CANADA FX DEBT-C$ dips with oil as investors weigh trade talks

    * Canadian dollar at C$1.2917, or 77.42 U.S. cents
    * Oil prices fall 0.6 percent
    * Bond prices lower across the yield curve

    TORONTO, March 26 (Reuters) - The Canadian dollar edged
lower against its U.S. counterpart on Monday as oil prices
dipped, with the loonie unable to build on last week's gains
even as fear of a global trade war lessened.
    Global stocks came off six-week lows on optimism that the
United States and China are set to begin trade talks. Canada's
commodity-linked economy could be hurt if global trade slowed.
    The price of oil, one of Canada's major exports, pulled back
from an earlier two-month high. U.S. crude        prices, which
had been supported by escalating Saudi-Iran tensions, were down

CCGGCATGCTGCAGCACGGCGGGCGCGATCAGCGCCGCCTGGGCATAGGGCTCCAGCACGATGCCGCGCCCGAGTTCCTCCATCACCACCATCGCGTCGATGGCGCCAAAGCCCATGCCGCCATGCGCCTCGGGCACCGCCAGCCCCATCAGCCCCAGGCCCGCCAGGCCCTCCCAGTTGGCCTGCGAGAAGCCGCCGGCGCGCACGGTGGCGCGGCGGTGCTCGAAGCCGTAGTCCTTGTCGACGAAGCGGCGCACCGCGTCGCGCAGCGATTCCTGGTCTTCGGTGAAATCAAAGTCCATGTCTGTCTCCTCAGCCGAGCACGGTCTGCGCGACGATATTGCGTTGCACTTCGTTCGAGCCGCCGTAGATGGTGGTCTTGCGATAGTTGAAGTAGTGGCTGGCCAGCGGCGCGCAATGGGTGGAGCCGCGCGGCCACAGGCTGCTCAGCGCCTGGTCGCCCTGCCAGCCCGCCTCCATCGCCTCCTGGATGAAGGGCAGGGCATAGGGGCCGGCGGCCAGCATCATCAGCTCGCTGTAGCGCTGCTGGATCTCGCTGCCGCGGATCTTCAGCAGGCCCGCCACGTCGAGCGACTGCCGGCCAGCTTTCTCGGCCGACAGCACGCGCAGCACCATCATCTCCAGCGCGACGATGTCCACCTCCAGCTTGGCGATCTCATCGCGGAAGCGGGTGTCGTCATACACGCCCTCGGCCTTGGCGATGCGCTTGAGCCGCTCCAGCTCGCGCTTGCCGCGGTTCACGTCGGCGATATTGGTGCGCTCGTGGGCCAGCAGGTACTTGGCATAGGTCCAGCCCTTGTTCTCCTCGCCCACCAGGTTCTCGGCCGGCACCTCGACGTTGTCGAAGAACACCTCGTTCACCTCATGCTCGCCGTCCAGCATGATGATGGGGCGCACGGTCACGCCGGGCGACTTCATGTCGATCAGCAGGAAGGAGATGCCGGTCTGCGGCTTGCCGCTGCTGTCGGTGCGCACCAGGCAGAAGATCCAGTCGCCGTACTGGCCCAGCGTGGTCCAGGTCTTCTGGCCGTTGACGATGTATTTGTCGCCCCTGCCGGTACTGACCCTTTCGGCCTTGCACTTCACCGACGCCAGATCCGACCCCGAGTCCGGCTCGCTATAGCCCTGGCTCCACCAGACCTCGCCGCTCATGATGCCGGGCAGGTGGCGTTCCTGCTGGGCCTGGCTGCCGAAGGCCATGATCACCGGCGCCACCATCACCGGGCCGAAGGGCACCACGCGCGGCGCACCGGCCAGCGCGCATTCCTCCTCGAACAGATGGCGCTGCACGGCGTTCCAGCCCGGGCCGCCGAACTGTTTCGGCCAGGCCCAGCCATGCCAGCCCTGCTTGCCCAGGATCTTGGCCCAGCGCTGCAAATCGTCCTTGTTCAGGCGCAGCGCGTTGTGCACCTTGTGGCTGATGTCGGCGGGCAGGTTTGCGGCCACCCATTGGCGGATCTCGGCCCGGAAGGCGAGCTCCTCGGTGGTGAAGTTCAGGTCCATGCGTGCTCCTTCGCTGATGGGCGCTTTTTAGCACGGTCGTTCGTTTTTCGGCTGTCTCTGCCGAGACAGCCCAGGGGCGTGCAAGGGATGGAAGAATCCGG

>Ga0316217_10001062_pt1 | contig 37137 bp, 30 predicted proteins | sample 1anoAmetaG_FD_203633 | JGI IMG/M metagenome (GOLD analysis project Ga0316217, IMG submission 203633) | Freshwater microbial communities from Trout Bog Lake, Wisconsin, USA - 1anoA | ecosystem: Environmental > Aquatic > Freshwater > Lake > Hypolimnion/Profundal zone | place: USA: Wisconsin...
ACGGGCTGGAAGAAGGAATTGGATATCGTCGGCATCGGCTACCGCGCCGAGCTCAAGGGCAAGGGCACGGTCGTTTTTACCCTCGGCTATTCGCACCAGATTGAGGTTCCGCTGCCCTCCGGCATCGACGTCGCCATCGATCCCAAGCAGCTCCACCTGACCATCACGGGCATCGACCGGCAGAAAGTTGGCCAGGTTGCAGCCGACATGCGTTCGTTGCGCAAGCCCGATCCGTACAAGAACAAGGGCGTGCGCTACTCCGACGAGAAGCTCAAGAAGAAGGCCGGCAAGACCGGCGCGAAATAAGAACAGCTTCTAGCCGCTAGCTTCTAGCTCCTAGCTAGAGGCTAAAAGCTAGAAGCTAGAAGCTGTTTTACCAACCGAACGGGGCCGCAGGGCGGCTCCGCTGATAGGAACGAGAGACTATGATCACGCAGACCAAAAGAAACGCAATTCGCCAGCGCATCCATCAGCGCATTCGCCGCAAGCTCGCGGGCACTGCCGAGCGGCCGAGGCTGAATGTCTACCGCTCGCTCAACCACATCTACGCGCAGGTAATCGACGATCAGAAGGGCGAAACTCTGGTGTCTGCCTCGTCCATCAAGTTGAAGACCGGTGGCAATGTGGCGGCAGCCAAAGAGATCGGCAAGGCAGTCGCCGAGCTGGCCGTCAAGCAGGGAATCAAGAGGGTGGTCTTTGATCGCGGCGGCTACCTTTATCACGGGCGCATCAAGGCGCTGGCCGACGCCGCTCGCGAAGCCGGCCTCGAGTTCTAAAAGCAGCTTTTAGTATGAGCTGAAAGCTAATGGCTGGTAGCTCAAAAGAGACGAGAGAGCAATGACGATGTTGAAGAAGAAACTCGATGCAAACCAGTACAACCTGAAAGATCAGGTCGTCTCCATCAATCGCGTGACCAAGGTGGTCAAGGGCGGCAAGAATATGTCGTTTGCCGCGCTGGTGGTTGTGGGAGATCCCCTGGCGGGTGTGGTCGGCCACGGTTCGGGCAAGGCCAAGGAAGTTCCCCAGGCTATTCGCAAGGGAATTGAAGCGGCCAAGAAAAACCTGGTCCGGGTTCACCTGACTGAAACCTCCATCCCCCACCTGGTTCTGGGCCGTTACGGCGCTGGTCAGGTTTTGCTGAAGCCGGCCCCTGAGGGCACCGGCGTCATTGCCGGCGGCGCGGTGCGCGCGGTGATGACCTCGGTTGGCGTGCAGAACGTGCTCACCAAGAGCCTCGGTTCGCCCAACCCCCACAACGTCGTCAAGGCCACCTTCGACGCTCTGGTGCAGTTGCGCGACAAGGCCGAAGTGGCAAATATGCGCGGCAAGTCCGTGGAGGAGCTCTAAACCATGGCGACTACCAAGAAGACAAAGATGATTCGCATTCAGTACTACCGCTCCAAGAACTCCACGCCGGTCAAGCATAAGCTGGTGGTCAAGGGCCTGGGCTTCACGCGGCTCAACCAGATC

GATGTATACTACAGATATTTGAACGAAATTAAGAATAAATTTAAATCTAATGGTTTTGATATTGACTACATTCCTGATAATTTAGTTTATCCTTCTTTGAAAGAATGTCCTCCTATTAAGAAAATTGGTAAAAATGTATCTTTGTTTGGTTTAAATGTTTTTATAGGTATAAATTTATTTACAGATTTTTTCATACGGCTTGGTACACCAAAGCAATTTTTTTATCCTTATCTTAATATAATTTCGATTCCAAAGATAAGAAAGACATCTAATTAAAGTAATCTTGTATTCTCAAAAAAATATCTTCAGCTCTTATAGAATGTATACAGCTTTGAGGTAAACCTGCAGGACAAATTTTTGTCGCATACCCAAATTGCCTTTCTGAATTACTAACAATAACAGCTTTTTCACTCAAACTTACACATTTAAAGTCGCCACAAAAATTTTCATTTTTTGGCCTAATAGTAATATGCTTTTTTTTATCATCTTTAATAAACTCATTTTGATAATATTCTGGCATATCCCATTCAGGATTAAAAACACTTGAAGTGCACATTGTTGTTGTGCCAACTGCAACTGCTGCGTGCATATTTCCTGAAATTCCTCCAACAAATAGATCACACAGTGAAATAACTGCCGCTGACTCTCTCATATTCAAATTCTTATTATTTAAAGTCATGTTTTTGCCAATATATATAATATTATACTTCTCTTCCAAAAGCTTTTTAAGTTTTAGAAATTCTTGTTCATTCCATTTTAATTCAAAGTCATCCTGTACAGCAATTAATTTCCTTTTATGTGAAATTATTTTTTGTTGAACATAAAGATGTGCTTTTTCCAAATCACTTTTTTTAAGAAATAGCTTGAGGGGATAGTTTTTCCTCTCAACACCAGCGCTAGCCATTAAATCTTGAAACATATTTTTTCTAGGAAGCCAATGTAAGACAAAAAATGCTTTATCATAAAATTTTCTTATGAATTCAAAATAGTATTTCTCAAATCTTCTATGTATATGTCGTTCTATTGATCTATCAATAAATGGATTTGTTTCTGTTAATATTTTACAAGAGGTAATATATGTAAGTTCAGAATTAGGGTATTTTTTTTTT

0.6 percent at $65.5 a barrel.             
    At 9:26 a.m. EST (1326 GMT), the Canadian dollar         
was trading 0.2 percent lower at C$1.2917 to the greenback, or
77.42 U.S. cents.
    The currency traded in a range of C$1.2841 to C$1.2922.    
    On Friday, the currency touched its strongest since March 12
at C$1.2824 after hotter-than-expected domestic inflation data
raised prospects of a further Bank of Canada interest rate hike
as soon as next month.
    The loonie has also benefited recently from optimism about a
deal to revamp the North American Free Trade Agreement. It rose
1.6 percent last week.
    Speculators have raised bullish bets on the Canadian dollar
for the first time in six weeks, data from the U.S. Commodity
Futures Trading Commission and Reuters calculations showed on
Friday. As of March 20, net long positions had increased to
24,560 contracts from 19,420 a week earlier.
    Canadian government bond prices were lower across the yield
curve, with the two-year            down 3 Canadian cents to
yield 1.869 percent and the 10-year             falling 11
Canadian cents to yield 2.207 percent.    
    Canada's gross domestic product data for January is due on

 (Reporting by Fergal Smith
Editing by Susan Thomas)